While I admit to having my mind a lot on the debate lately, the nature of this post is NOT to start an unending debate back and forth with my opponent. The nature of this post is to explain further why I believe the trinitarian explanation of “God” cannot escape equivocation and/or a contradiction to the Scriptures. I believe my opponent did equivocate many times in our debate, but I’m not going to detail that here. I’m going to deal with the common explanation given by many apologists today on the trinity.
Many trinitarians claim they are not tri-theists and will openly deny any argument which puts them in this camp. They will claim it’s a straw-man, yet in reality it is not if their definitions are unpacked and expanded upon.
Can I demonstrate for you in writing? A common trinitarian explanation usually goes something like this when questioned(usually by an ill-informed Muslim or skeptic):
Non-trinitarian: So you believe Jesus is the son of God?
1) Trinitarian: Yes, Jesus is the son of God.
Non-trinitarian: Then Jesus is not God?
2) Trinitarian: No, Jesus is God.
Non-trinitarian: So Jesus is his own Father?
3) Trinitarian: No of course not, that’s not what we believe. Jesus is deity and thus God, but he is not the Father.
Non-trinitarian: So you believe there are two Gods?
4) Trinitarian: No, we believe in one God in three persons–namely the Father, the Son and Spirit.
This is a very simplified version of a normal conversation that would occur in a questioning of a trinitarian position. Many of us have seen, heard, or even explained something like this ourselves in the past. It’s a patent denial of tri-theism(or in this case, bi-theism since we’re only talking about the Father and Son) and explanation of their view on what they deem monotheism. The common trinitarian position of this day is that there is 3 WHOs(Father, Son, Spirit) in 1 WHAT(God). You can see this explanation on James White’s own web page to see I’m not making this up: http://vintage.aomin.org/trinitydef.html
To the ill-informed person this might sound plausible, yet to us who have been trained to really hear and read what trinitarians have said and written we see major faults in this explanation. Do you notice first, the number of different definitions of “God” that appear in this short explanation by the trinitarian?
In the first response by the trinitarian the definition for “God” is clearly an identity(who), the Father. Jesus is clearly the son of an identity, God the Father. Yet in the second response by the trinitarian affirming “Jesus is God,” the definition of “God” has now switched to a meaning of “deity” or “having the divine nature.” The word “God” in the second response has now switched to a “what.” That’s the only possible defintion because of course the trinitarian is not going to affirm Jesus is God by identity, namely the Father. The third response by the trinitarian somewhat affirms the definition of a “what” from the second response by now saying “Jesus is deity”(what he is), but the conclusion “…and thus God” has now switched definitions back to a meaning of “God by identity(who he is).” The fourth response of the trinitarian with the full explanation of the trinity has now redefined the term “God” back to a “what” affirming the 3 persons(WHOs) within this one “God”(WHAT).
If you don’t think this explanation is committing the fallacy of equivocation, I urge you to read a definition of it:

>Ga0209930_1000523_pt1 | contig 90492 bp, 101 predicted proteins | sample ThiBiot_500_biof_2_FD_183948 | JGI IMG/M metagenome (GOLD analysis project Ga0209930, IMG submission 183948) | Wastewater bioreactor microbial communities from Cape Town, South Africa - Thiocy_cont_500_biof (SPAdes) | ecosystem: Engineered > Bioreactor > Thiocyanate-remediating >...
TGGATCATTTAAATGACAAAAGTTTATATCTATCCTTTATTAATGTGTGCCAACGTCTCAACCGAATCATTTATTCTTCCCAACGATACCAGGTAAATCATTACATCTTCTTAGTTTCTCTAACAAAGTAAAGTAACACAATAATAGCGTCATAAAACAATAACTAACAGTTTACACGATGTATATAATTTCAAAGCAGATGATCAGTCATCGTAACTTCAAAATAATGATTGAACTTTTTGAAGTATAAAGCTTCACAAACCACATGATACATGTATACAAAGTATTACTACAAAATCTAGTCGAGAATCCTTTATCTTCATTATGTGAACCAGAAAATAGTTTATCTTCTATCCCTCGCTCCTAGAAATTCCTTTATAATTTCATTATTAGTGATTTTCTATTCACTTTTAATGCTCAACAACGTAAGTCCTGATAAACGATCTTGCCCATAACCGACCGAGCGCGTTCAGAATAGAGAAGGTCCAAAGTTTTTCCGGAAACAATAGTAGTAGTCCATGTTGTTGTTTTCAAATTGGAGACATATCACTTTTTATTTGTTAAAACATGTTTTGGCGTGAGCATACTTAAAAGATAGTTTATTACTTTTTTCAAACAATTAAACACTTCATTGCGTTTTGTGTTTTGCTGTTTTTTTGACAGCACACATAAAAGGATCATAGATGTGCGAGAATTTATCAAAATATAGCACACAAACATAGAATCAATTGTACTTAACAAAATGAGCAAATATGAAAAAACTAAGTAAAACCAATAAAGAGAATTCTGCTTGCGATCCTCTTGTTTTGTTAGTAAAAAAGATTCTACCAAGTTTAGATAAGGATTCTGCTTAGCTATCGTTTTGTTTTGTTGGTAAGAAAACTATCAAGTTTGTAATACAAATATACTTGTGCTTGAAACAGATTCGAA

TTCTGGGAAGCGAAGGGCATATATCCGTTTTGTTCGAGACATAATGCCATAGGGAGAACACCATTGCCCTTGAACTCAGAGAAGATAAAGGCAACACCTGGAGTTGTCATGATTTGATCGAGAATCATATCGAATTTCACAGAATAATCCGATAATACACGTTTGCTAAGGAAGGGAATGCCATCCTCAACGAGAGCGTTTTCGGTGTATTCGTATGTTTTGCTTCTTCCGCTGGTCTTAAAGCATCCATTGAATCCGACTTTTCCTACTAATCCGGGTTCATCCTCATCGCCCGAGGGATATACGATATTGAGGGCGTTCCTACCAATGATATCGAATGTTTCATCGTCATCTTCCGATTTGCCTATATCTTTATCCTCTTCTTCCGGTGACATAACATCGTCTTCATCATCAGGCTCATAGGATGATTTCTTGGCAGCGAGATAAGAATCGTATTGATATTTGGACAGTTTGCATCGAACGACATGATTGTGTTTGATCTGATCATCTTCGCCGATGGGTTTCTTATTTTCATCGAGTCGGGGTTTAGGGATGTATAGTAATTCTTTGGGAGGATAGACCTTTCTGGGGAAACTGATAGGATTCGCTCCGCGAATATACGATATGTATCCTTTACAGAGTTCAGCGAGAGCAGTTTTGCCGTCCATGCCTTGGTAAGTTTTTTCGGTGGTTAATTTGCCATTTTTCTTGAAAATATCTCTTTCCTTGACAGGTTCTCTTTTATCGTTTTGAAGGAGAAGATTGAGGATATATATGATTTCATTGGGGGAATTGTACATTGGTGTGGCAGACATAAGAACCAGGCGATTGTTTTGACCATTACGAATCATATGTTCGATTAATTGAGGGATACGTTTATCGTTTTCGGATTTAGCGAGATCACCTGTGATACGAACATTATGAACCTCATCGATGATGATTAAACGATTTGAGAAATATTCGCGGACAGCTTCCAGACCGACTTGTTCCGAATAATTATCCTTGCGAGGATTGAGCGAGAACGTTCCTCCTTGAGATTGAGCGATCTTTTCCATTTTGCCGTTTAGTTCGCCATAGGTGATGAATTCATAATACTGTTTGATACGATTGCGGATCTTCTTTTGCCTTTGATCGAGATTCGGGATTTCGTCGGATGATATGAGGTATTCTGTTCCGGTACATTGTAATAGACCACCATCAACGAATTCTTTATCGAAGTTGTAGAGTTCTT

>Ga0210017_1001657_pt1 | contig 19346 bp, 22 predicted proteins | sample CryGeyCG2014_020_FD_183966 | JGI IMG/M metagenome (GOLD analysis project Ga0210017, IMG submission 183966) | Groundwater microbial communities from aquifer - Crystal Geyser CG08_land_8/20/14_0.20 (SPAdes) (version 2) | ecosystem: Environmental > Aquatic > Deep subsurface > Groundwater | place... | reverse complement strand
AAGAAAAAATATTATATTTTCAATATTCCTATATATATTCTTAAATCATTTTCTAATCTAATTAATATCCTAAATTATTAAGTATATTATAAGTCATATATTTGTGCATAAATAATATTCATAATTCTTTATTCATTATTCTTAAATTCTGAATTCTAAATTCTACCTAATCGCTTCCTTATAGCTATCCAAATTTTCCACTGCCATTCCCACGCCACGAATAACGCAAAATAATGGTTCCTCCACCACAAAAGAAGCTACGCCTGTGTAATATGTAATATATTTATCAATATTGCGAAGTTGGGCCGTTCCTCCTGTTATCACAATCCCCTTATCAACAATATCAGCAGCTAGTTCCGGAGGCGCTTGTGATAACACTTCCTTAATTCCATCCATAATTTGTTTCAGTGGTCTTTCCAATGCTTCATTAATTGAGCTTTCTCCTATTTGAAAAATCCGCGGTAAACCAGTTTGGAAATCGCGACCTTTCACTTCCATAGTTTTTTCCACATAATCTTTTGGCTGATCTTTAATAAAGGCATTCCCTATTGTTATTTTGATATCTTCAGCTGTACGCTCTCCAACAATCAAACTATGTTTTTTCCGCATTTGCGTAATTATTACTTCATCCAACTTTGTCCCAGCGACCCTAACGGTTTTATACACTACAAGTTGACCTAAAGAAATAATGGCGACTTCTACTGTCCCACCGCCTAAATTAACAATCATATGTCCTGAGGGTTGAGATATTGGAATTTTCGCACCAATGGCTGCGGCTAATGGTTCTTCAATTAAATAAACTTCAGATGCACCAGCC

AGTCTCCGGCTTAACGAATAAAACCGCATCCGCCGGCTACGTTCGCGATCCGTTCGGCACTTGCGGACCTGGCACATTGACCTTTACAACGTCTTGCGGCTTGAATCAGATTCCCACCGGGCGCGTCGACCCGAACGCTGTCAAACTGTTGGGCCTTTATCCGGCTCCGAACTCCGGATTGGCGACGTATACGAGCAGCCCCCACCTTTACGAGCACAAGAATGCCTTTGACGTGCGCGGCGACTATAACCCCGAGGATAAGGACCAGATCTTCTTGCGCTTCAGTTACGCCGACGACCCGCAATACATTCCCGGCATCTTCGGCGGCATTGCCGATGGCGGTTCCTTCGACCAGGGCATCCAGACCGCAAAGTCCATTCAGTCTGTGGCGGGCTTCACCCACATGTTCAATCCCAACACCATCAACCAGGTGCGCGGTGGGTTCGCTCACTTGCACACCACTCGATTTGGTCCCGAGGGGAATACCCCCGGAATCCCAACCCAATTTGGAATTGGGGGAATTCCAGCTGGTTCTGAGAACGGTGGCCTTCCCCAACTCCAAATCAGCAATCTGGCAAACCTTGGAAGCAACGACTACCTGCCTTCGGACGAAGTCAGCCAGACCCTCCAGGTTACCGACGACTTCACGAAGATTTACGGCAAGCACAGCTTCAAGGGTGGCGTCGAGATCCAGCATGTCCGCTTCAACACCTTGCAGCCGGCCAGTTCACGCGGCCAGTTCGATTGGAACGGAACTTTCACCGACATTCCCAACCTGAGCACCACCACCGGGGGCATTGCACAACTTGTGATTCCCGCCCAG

The fallacy of equivocation occurs when a key term or phrase in an argument is used in an ambiguous way, with one meaning in one portion of the argument and then another meaning in another portion of the argument. –
Do you see how many different definitions for “God” came up ambiguously in this one explanation? There’s 3 different definitions in this one explanation. Each of these “God” definitions are NOT each other. That is their doctrine. If you are hearing this and not writing it down, it can almost sound plausible. Now I don’t have a problem with differing definitions of the term “God.” Even I have different definitions in my own explanations, but that is different than using the term “God” ambiguously in an explanation to pass off what sounds like a good argument if not forced to define the terms. The problem is the constant back and forth switching and what the trinitarian is claiming follows from each definition and explanation.
Yet we have another huge problem to point out with the explanation. In the third response by the trinitarian–the trinitarian is equating the meaning of the “what”(deity) to a “who”(God). Not only does this not necessarily follow, it creates a second “God” identity since the first “God”(identity, the Father) is NOT the second “God”(identity, the Son). Trinitarians will usually then cry out “No, you don’t understand… there’s only one God! We are not tri-theists, that’s a straw-man.”
But the problem is, we do understand and refuse to allow the equivocation and/or contradiction of simple grammar going on in the explanation. Some trinitarians(not all) will then resort to equating their arguments to God Himself by falling back into “mystery” when confronted with the issue. Others, I hope will see the error and look to challenge their doctrine. Which will you do?
I’ve been thinking a lot lately about my recent debate with Joshua Lovell on the trinity. I wanted to first share it more in full without my direct thoughts on the subject. We had a great formal and respectful debate on the subject of the trinity that can be seen/heard on youtube and also downloaded in audio.
You can see that debate here: https://www.youtube.com/watch?v=27MsuzINaeM&t=6028s
You can listen to that debate(at this point, a bit louder/clearer) here on youtube: https://www.youtube.com/watch?v=mdqWRRvpHVg&t=209s
You can also download the debate audio from a link: https://www.dropbox.com/s/1zc5f2kmsz2azn7/edited%20debate%20audio.mp3?dl=0
I hope you are edified about both positions with regards to the Scriptures in this discussion.